Dozens of military dogs end up being euthanized and denied a chance at being rehomed once found 'unfit for service'

Some of the dogs who were forced to retire and then euthanized were healthy animals but were judged by officials to be unfit for rehoming into civilian society.


                            Dozens of military dogs end up being euthanized and denied a chance at being rehomed once found 'unfit for service'

Dogs have been used in military forces around the world for decades now but the story is the same in the majority of the cases when they are forced to retire from service in the military. Freedom of Information reports that in 2017 dozens of these loyal and hardworking military dogs were euthanized after they were deemed unfit for service by military officials and dog behavior experts. It was reported that a total of 41 dogs were culled when they could not perform the strenuous roles that they had been originally trained for by their handlers.

Mirror Online reported that many of these brave service dogs suffered from illnesses and chronic conditions. Other dogs who were forced to retire and then killed, however, were healthy animals but were judged by officials to be unfit for rehoming into civilian society.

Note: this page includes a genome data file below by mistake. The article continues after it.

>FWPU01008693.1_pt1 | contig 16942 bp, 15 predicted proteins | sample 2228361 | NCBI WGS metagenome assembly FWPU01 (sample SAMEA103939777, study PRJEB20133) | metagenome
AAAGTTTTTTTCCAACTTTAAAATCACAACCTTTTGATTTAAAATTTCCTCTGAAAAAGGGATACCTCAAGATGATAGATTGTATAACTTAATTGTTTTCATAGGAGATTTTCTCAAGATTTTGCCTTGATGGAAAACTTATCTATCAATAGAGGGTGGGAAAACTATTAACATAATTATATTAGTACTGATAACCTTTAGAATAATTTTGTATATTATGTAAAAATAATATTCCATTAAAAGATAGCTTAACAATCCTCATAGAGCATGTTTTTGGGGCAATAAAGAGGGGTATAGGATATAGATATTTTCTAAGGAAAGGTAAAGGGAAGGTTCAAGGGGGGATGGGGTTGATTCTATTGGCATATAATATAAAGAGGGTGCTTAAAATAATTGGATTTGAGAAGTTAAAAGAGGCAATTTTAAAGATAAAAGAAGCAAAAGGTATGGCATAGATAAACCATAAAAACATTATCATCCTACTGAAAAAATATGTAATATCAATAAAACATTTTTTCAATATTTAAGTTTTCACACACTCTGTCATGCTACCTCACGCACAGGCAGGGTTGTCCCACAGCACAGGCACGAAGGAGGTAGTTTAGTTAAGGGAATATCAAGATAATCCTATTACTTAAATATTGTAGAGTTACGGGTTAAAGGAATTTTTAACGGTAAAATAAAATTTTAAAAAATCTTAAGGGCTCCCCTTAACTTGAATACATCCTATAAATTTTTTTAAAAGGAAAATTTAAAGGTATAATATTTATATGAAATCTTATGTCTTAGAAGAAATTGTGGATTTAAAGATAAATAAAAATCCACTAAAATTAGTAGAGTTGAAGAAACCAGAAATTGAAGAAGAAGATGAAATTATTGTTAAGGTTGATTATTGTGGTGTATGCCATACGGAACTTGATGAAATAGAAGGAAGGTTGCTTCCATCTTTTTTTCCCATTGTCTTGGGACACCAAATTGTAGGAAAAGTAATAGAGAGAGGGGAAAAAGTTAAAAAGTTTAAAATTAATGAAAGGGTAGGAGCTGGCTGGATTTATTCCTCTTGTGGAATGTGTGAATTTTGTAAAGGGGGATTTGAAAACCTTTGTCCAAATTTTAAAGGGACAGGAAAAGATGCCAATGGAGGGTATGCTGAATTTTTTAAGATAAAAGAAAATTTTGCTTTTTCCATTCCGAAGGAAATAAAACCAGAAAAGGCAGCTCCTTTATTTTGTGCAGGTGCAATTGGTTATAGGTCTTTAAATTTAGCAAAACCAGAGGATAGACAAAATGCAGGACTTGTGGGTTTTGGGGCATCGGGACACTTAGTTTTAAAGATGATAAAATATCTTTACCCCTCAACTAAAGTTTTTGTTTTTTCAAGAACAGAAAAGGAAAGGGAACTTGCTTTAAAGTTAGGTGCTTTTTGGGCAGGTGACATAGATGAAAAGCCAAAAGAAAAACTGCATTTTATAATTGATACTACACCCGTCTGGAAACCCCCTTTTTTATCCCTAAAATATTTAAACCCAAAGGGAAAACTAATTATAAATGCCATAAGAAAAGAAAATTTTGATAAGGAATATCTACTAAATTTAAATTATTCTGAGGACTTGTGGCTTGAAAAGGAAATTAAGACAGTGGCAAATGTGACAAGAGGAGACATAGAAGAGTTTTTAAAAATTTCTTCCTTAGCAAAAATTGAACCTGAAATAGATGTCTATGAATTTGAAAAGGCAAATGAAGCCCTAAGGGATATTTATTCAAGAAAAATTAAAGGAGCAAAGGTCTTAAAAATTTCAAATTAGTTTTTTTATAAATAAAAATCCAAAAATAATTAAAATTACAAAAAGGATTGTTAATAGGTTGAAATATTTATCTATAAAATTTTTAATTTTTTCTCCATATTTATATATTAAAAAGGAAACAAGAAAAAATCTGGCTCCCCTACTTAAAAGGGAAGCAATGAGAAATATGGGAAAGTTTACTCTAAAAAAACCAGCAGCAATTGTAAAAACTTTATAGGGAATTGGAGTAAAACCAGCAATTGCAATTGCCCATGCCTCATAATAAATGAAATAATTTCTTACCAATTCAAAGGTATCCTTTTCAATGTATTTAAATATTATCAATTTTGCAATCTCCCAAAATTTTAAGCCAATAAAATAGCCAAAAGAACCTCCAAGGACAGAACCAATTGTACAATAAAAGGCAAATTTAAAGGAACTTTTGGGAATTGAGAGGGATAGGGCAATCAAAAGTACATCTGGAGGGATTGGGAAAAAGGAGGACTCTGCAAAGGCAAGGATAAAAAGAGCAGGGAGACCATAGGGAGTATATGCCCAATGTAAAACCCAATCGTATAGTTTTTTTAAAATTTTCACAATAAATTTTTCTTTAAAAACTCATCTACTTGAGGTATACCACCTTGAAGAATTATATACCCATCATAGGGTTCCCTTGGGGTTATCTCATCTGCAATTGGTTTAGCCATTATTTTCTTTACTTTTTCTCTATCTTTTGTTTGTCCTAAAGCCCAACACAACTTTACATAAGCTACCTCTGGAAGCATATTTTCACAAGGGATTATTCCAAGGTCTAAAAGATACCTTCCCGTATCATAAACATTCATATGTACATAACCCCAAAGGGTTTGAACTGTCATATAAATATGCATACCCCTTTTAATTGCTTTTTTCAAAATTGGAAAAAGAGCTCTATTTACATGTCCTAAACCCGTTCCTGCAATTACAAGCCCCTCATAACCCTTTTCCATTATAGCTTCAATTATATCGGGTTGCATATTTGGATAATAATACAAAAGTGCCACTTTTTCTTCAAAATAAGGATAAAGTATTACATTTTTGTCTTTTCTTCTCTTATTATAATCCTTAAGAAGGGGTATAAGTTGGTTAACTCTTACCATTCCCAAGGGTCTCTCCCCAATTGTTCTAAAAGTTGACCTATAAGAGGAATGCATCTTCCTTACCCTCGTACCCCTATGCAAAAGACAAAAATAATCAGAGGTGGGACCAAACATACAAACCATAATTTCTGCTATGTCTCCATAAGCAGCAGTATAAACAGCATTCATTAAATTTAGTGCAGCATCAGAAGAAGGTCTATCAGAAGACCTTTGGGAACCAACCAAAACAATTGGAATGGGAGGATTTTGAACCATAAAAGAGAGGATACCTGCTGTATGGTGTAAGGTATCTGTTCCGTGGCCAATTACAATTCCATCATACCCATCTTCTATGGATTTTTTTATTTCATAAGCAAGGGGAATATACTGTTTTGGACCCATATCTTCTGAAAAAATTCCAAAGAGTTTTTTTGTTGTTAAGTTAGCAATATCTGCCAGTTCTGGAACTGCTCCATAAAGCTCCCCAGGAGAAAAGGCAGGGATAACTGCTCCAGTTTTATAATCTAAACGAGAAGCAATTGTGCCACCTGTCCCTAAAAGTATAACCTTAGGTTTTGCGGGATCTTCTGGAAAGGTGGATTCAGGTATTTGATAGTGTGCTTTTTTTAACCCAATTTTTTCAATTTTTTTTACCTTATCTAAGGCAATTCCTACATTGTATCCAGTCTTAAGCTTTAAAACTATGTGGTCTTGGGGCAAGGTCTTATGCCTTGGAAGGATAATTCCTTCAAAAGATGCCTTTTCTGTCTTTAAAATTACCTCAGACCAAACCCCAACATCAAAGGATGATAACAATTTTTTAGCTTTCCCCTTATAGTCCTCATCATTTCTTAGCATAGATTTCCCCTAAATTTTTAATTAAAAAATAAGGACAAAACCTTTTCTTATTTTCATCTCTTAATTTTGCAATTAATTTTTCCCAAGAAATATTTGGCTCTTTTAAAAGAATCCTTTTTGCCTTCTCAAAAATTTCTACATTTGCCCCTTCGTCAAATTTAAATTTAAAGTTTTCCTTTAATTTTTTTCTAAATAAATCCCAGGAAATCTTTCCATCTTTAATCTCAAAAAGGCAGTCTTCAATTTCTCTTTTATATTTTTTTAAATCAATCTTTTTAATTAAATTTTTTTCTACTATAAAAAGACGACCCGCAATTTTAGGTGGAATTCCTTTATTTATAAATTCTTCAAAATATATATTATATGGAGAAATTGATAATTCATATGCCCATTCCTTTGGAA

Dogs on the force are more often than not exposed to highly traumatizing events when they are sent to work in war zones with their handlers to do dangerous work like looking for and clearing out explosives for the rest of the squadron. When it comes to homes, fortunately, 121 of the officially known Military Working Dogs were successfully rehomed in 2017 according to figures by Freedom of Information. 14 Military Working Horses were also reported to have been euthanized in the same year while 52 others were rehomed successfully.

Debbie Connolly, a dog behaviorist and founder of SafePets UK, has said that she believed some of the animals which were euthanized could have been spared the tragic fate. She said: "Occasionally I get them and put them through rehab. The problem is that the MoD don’t seem to be keen on working with anyone else. It’s just them deciding. I’m not pretending this is a fluffy bunny business where every dog can be rehabilitated. But they should be given the chance."

At the moment, there are hundreds of dogs working in the Force. The Ministry of Defence has said in a statement: "Every effort is made to rehome animals but at times it is not possible, for example when they pose a risk. Decisions are made following a full assessment by military veterinarians and dog behaviourist experts."